The living is a rectory, forming the corps of the archdeaconry of Derry, and in the patronage of the Bishop : the tithes amount to £480, The glebe-house is a commodious residence, occupied by the Rev, Archdeacon Monsell ; there are four glebes, containing together 550 statute acres, 382 of which are cultivated land, the remainder being hilly and affording good pasturage for cattle, The church is a large and handsome edifice, situated at Articlave, for the repair of which the Ecclesiastical Commissioners have recently granted £230 ; it was erected on a new site in 1691, the old church having been destroyed by King James's army, on its retreat from Derry.


In the Roman Catholic divisions the parish forms part of the union of Killowen. (Note: Parts of this R.C. district were also inculded in the parish of Tamlaghtard or Magilligan according to the article on that parish and not mentioned in the article on Dunboe)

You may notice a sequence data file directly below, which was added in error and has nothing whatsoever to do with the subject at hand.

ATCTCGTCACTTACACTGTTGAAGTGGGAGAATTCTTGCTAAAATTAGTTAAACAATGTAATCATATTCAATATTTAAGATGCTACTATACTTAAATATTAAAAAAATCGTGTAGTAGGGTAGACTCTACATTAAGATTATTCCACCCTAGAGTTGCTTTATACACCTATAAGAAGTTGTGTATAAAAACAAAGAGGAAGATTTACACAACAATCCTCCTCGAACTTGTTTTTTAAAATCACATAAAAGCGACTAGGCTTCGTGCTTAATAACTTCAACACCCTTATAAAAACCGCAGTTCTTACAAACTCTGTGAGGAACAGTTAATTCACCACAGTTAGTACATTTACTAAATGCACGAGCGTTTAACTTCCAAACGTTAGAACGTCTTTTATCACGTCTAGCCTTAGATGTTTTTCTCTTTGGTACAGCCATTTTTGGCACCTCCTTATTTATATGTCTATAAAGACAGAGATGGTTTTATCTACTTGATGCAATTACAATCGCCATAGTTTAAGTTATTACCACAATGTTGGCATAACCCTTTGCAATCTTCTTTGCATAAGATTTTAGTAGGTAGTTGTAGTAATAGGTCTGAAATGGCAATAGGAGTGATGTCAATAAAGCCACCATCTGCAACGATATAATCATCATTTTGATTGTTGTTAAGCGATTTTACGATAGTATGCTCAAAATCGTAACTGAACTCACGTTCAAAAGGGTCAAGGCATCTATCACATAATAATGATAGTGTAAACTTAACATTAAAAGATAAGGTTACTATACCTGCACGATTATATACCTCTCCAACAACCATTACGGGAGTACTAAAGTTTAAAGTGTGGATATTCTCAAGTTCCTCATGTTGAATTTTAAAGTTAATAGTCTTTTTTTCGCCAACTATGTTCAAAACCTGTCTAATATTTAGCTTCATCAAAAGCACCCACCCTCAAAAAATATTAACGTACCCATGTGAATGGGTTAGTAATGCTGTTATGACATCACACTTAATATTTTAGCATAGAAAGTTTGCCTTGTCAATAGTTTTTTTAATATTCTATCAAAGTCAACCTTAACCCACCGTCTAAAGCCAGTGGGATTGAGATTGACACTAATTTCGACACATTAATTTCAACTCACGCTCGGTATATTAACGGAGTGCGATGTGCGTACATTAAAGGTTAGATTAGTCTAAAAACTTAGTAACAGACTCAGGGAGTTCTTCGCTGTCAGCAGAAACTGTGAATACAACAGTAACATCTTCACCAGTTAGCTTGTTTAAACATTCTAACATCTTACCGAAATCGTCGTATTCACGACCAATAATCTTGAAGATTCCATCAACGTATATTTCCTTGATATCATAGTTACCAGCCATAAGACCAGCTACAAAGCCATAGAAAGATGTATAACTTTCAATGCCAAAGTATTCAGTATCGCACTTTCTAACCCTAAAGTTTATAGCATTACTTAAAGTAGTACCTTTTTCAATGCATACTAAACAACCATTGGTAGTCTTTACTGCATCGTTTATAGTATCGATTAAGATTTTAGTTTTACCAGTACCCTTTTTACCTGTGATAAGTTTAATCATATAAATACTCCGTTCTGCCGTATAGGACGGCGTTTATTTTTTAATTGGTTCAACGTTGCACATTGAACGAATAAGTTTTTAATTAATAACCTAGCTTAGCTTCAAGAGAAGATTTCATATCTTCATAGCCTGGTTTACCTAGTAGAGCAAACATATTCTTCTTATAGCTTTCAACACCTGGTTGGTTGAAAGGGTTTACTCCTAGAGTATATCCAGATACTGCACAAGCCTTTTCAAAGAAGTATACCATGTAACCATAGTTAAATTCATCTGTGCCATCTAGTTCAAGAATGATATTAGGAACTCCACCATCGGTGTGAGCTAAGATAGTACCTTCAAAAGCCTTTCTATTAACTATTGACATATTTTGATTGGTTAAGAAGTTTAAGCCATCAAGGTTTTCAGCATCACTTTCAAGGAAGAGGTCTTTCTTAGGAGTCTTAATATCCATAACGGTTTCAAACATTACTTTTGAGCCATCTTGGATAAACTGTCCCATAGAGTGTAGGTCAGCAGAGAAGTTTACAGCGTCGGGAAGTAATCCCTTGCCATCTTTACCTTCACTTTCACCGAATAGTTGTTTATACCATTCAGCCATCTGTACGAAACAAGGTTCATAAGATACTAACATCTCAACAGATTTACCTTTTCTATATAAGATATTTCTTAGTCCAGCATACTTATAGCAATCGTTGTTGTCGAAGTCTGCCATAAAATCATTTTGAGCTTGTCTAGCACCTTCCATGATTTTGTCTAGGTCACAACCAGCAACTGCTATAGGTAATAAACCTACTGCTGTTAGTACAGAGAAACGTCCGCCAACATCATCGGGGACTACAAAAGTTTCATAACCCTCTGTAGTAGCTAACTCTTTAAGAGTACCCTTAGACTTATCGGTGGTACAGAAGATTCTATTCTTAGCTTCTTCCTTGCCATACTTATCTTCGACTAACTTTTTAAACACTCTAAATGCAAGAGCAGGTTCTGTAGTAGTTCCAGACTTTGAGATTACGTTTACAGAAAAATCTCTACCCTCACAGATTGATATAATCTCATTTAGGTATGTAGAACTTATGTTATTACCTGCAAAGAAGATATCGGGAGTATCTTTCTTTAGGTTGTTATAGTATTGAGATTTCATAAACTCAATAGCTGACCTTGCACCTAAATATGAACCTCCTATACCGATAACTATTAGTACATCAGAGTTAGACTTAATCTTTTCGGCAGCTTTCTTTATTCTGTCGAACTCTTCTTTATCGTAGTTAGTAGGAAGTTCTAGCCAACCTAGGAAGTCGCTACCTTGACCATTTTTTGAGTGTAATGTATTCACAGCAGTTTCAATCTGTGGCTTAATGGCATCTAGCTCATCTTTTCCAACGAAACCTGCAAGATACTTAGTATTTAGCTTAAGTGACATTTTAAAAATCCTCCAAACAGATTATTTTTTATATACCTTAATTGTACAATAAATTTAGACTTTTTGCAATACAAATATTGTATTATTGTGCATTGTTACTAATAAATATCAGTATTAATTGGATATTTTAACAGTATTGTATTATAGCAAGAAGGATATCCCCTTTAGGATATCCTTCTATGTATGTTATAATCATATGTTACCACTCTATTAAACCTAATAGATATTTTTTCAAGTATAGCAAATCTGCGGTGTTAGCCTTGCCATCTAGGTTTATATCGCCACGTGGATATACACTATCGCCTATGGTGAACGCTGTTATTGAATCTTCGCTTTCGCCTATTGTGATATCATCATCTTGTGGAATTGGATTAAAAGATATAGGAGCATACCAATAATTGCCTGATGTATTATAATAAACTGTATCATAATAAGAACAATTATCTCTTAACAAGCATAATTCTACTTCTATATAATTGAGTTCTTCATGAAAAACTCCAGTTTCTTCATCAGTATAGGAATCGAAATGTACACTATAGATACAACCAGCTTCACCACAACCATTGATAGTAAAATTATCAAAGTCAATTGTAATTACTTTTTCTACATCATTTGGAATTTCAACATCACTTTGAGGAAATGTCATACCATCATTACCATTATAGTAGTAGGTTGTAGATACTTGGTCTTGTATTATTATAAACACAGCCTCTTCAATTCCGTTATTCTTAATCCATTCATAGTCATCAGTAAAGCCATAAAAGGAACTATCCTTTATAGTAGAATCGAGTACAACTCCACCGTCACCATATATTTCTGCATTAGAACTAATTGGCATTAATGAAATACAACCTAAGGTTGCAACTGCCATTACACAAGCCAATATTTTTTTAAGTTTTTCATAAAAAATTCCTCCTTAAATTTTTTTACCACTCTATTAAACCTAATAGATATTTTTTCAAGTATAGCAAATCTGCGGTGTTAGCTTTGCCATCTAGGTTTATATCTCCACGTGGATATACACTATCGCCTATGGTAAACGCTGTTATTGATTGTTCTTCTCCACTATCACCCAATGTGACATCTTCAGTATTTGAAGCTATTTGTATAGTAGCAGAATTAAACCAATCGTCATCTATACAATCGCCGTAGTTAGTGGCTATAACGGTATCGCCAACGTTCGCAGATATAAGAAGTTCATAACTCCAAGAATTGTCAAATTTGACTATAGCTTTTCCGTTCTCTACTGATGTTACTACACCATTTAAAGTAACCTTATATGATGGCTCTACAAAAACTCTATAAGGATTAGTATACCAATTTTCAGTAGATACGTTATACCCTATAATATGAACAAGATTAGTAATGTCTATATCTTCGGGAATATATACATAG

In the village of Articlave is a meeting-house for Presbyterians, in connection with the Synod of Ulster, and at Ballinrees is one in connection with the Seceding Synod, both of the second class


The parochial schools, situated at Articlave, are supported by the archdeacon; there are also schools at Downhill, built by Sir J. R. Bruce, and supported by him and Lady Bruce. Schools are maintained in other parts of the parish, together affording instruction to more than 500 children, There are also two private and eight Sunday schools.


The parish belongs partly to Sir J. R. Bruce, and partly to the Clothworkers' Company; the latter contribute £15 per ann, to the poor on their own estate. Not far from Downhill are the ruins of the ancient abbey of Duncruthin, which became the parish church previously to 1291 and in the western part of the parish stands a great fort, called the Giant's Sconce, occupying the summit of a lofty isolated hill of basalt, strongly fortified by nature.

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Uploaded on August 2, 2008